When we investigated deeper, we actually found that our thinking behind how much resources we'd allocated to the service mesh was not entirely correct. The service mesh deployment in Kubernetes hadn't been updated. The actual deployment was saying it was allocated this amount, of course, but the actual pods themselves hadn't picked up that change. This led to some interesting behavior, because the throttling would lead to less amount of CPU time. That would lead to increased connection build-ups, because more things now want the service mesh to do the routing and everything like that, and that led to even more CPU demand. So essentially it's a chicken-and-egg problem.
After all of this, we reached our target goal of 1,000 app launches per second. We did also some tuning to do the number of our RPCs in our platform, just some services were making some redundant RPCs. But what we ended up with is a comprehensive spreadsheet and historical data that we could use the tune our auto-scheduler in the future.
Now, no matter how much we prepared, we needed a plan to recover if things went wrong. One common thing you can switch to is feature toggles. We could degrade functionality in the app or we could degrade functionality in the back-end, so that we could turn things off without impacting our functionality. We also implemented a method to shed traffic even before it entered our platform. This was key, because the moment it entered our platform meant that it was impacting our services. And given that we provide a giant platform, it was very important that we could shed load if needed. Luckily, we didn't have to resort to that on the day, but it was good to know that we had the lever should things be completely on fail.
With it, really, we spent a lot of time thinking about the scenarios where things could go wrong. And writing runbooks is something that Sarah touched upon on this morning. This extended upon our existing catalog of runbooks, and was a way to give us a clear, predefined, and level-headed, tested step-by-step process for when things went bad. We built specialized dashboards to get a single pane of glass, all the services and metrics that we actually wanted observed in a single pane of glass rather than looking through hundreds of dashboards. Also, the other key thing, beyond the service-level dashboard is we weren't just monitoring for like individual compute components or things like that. We're also monitoring for business metrics. Are people actually investing? How much have we raised? What is the average investment amount? Is the investment platform actually working correctly, and are people actually coming?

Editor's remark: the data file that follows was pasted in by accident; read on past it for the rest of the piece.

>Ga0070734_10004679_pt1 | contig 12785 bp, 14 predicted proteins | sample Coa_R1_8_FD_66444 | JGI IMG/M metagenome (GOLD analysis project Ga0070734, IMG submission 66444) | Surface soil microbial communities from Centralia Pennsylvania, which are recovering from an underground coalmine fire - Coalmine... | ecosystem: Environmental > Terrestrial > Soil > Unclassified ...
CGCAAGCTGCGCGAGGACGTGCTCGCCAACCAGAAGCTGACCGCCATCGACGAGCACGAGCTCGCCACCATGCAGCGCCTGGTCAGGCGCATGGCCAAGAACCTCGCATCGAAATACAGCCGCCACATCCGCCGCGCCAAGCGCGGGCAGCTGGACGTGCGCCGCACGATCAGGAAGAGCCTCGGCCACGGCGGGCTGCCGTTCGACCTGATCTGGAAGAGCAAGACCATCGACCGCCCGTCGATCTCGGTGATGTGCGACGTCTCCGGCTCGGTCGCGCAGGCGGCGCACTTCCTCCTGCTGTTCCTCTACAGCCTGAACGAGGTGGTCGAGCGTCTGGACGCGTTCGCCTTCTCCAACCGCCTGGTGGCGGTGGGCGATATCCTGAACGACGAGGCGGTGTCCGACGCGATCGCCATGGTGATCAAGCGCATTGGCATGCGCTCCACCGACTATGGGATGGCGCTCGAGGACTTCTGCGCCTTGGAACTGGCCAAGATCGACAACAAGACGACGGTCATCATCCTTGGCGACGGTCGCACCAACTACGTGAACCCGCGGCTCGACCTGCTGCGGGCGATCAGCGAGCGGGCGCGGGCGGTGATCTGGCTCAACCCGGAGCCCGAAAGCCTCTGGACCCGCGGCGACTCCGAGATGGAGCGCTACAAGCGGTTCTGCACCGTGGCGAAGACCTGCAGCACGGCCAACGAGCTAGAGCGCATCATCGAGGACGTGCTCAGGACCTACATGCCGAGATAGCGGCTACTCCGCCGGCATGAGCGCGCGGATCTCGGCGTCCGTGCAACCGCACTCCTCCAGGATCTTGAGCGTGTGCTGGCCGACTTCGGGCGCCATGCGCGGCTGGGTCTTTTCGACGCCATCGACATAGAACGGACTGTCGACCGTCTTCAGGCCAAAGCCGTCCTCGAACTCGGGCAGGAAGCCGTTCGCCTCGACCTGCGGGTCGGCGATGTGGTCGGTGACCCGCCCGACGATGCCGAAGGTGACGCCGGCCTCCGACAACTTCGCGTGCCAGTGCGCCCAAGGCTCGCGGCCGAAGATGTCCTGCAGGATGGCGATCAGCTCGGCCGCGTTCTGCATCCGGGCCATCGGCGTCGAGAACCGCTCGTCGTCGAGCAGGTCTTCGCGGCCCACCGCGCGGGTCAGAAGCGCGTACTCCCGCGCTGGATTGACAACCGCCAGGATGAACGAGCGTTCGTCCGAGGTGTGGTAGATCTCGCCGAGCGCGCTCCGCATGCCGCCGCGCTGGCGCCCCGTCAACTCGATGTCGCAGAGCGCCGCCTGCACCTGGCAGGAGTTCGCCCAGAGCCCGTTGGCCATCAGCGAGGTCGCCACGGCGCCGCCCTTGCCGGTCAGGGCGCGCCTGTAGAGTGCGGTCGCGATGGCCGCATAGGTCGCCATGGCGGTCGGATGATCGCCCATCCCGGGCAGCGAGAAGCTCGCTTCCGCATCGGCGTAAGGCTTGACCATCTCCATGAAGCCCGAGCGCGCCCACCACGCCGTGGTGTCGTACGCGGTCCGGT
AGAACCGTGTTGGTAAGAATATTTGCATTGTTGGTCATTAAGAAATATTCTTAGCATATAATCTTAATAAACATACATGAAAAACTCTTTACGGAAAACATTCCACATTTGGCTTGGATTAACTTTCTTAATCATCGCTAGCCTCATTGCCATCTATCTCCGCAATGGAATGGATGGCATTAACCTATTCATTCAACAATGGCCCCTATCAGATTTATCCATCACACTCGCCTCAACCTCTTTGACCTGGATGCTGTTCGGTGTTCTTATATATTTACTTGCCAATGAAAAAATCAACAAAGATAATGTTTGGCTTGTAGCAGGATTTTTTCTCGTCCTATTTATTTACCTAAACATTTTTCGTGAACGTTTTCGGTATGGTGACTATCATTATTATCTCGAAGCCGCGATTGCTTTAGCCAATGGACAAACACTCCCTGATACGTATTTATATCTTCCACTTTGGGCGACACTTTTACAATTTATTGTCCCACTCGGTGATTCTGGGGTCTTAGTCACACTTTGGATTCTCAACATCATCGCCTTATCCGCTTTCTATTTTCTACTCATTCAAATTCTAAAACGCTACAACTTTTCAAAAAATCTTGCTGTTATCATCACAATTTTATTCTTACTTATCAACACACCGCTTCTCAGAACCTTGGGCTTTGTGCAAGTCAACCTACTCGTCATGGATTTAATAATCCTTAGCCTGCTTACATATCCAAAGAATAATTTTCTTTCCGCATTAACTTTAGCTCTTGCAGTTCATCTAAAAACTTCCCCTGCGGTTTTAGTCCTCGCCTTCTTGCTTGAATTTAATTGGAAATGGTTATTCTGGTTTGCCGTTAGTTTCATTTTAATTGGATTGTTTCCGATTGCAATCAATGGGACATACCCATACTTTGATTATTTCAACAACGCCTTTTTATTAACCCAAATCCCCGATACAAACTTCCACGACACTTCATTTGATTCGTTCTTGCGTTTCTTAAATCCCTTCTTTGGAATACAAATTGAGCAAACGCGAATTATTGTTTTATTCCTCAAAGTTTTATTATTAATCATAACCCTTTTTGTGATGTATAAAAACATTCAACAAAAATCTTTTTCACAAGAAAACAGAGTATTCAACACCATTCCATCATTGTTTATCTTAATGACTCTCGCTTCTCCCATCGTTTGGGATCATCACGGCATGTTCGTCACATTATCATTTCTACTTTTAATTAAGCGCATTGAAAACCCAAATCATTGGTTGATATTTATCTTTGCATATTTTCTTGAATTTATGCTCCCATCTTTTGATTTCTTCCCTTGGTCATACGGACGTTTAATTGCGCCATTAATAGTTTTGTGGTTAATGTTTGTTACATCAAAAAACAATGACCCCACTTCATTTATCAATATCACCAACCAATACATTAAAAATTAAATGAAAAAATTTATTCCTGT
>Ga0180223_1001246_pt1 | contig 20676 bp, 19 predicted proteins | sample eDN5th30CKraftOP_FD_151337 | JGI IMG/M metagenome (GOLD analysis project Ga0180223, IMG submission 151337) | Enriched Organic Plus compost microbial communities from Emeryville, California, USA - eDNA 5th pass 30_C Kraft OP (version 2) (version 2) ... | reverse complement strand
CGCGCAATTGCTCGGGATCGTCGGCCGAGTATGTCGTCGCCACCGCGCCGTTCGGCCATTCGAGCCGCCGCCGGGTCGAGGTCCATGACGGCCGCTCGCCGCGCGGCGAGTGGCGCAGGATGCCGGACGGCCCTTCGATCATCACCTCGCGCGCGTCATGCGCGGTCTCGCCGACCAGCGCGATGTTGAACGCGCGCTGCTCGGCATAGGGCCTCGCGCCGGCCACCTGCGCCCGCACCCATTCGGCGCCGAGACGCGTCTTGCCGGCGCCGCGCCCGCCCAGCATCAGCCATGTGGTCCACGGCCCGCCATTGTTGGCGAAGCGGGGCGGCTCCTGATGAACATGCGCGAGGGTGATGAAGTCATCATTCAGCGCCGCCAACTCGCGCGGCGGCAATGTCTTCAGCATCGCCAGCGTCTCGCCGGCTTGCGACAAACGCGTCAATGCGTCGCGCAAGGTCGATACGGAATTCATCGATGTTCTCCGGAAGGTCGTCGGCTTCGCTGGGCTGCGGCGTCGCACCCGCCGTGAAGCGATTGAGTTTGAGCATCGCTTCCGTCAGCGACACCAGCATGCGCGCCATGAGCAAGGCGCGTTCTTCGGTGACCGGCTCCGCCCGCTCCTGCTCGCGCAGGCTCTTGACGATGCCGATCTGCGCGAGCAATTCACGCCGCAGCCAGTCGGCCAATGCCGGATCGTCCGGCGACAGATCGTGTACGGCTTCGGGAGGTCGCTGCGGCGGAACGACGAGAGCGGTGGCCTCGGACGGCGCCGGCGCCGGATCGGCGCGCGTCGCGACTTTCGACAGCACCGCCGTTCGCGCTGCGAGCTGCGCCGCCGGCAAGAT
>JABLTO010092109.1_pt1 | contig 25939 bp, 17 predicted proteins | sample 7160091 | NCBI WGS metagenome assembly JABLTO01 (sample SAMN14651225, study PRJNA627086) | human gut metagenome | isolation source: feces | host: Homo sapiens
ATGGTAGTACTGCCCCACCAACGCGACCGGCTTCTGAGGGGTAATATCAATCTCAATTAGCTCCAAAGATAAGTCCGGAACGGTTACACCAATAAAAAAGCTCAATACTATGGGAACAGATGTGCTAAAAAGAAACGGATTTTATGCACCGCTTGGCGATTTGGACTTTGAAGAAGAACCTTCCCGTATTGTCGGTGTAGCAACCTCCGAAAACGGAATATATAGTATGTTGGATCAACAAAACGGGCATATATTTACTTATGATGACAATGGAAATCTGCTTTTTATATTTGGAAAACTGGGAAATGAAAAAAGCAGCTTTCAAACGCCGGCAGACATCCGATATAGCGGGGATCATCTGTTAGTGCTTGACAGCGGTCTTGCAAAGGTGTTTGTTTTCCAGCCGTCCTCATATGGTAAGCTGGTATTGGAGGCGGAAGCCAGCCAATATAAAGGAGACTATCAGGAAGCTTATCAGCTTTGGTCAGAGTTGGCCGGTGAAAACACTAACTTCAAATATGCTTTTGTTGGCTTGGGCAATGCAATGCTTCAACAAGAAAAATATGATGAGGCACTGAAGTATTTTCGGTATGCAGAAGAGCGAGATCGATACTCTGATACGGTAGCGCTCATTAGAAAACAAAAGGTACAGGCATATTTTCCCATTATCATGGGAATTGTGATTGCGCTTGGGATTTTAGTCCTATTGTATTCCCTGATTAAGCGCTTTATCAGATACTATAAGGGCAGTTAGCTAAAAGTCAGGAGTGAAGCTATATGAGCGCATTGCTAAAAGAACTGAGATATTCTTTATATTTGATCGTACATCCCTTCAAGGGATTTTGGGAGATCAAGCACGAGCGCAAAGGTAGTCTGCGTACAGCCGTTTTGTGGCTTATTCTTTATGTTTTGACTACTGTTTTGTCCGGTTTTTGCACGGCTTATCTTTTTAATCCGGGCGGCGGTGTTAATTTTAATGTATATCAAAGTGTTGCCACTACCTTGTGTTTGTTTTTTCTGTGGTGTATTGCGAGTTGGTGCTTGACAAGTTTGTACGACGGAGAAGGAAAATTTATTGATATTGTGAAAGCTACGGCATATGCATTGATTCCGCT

I'm happy to report that things went well. Fortunately, this is not a failure scenario. Welcome to our 36,000 investors. We saw £6.8 million raised in the first five minutes, and we sold out the entire £20 million round within three hours. What we learned as a platform team were three key things. Scaling has its limits. Even in a distributed system, all of our components are distributed and horizontally scalable. It's not going to get you out of every load related problem. You do need to actually test and make sure that you're not being bottlenecked elsewhere.
Treating software as just software is super key. The Cassandra bottlenecks we found, that's not stuff that you could just Google, or Stack Overflow give you the answer for. Actually figuring out where your bottlenecks lie is key, and sometimes you do need to dive into the Cassandra code, or the code of your database engine, to figure that out. That should be completely routine and normal.
And last but not least, continuously load testing. Even better if it's in the environment that you actually expect the load to go to, rather than a synthetic environment. Thank you very much.
Questions & Answers
Participant 1: You were mentioning that you guys reached 900 services, right? It's a huge number. But then I'm really wondering, as the number of services increase, you get to have different priorities. Which service to maintain? Which to build? This is really challenging when you have component-based teams versus feature teams. How does Monzo handle that?
Patel: That's a really good question. Each of our services, even before it's created as part of our change management policy, each service needs to have a code owner. And the code owner maps to teams. We also believe in the fundamental philosophy that services should map to teams. And this code owner tagging doesn't just lie in the development of the service. It also lies in the monitoring and the alerting of the service.